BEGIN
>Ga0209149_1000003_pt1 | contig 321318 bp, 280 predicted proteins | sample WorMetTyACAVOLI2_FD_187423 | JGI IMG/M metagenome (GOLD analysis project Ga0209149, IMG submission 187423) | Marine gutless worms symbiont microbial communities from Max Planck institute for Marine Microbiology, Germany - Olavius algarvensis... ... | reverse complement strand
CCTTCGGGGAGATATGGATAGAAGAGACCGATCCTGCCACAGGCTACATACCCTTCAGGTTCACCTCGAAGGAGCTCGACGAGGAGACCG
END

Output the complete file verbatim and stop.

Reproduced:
>Ga0209149_1000003_pt1 | contig 321318 bp, 280 predicted proteins | sample WorMetTyACAVOLI2_FD_187423 | JGI IMG/M metagenome (GOLD analysis project Ga0209149, IMG submission 187423) | Marine gutless worms symbiont microbial communities from Max Planck institute for Marine Microbiology, Germany - Olavius algarvensis... ... | reverse complement strand
CCTTCGGGGAGATATGGATAGAAGAGACCGATCCTGCCACAGGCTACATACCCTTCAGGTTCACCTCGAAGGAGCTCGACGAGGAGACCG